If you have never communicated through deep thoughts, try to look among the things you believe in the most. Careful, deep fundamental thought does not exclude other thoughts, but rather it includes them! In music deep notes travel further, bypassing houses, trees and mountains, while high-pitched sounds are short-lived, crashing on the first obstacle or barrier. Now you know why the long wave of a thunder travels further than the short wave of a lightning.
The second ingredient is planning, the precise definition of what everyone has to do at any given moment. To organize music a score was created, one of the most sophisticated and precise programming tools ever made (we will dedicate to it one of the next articles). Just think, thanks to a score, symphonies can be performed by dozens of musicians without even hearing the music before. Nowadays, with our i-phones, radios and record players this seems incredible, yet that was precisely the case until not long ago with Verdi or Beethoven. In business scores are called processes, sub-processes, production cycles and flow-charts. The “score” also allows a musician to quickly find his place in the orchestra knowing exactly what to do, how and when to do it without mistakes. This may all seem so cumbersome and slow, but if 2-3 jazz players can improvise, when the musicians are more and come from different backgrounds, only following a score will create efficiency, productivity and harmony.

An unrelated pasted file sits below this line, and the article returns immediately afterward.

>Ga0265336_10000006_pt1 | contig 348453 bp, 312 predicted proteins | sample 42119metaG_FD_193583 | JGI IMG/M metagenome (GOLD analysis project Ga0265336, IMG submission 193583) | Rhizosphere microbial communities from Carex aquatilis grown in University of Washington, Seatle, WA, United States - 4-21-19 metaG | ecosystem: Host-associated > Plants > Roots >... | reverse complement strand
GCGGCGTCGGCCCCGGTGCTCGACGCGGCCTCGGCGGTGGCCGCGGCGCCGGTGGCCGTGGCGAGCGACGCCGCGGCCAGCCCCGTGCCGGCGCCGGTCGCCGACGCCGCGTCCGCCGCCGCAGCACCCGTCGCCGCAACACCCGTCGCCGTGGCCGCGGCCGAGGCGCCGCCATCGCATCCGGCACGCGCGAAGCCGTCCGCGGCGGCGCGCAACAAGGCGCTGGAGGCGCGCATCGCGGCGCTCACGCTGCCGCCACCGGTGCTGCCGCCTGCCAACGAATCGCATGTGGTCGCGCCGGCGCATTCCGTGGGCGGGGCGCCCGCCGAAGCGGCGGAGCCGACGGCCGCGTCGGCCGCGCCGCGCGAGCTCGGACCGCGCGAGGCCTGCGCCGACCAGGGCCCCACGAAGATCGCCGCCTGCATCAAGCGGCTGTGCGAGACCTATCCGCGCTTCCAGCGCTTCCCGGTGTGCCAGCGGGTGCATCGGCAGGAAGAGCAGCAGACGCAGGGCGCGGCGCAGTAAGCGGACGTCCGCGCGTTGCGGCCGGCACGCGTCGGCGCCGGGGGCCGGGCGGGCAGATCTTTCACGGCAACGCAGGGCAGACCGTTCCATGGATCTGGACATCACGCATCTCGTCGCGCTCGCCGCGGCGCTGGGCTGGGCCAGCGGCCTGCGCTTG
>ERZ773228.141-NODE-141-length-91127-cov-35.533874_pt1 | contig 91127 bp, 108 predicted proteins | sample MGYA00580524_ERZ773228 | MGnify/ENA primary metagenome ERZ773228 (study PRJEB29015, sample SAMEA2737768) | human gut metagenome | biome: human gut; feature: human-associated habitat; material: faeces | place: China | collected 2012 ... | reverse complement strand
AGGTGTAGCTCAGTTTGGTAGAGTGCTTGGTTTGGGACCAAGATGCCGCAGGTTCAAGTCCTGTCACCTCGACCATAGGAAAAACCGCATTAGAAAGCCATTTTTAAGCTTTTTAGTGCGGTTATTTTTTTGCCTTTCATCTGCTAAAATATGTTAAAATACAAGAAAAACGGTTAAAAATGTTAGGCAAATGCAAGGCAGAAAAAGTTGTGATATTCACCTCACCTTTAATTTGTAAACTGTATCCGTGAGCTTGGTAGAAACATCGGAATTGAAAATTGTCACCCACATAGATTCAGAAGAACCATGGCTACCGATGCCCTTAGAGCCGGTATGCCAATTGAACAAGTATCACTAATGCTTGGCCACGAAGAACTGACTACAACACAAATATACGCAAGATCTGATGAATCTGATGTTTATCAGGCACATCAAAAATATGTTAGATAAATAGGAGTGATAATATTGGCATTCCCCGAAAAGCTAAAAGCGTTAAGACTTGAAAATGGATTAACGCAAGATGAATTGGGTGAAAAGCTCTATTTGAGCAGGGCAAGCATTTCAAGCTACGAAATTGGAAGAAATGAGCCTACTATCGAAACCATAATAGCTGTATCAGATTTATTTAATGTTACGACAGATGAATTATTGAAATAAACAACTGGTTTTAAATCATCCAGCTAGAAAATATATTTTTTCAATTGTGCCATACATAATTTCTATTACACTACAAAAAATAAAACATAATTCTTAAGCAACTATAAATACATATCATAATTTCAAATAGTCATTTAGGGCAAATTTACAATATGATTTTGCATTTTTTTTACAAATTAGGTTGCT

Like it or not , hearing is one of our most acute and sensitive senses. Discordant notes are easily detected, and it doesn’t take much to spoil a performance and be left with an empty theater.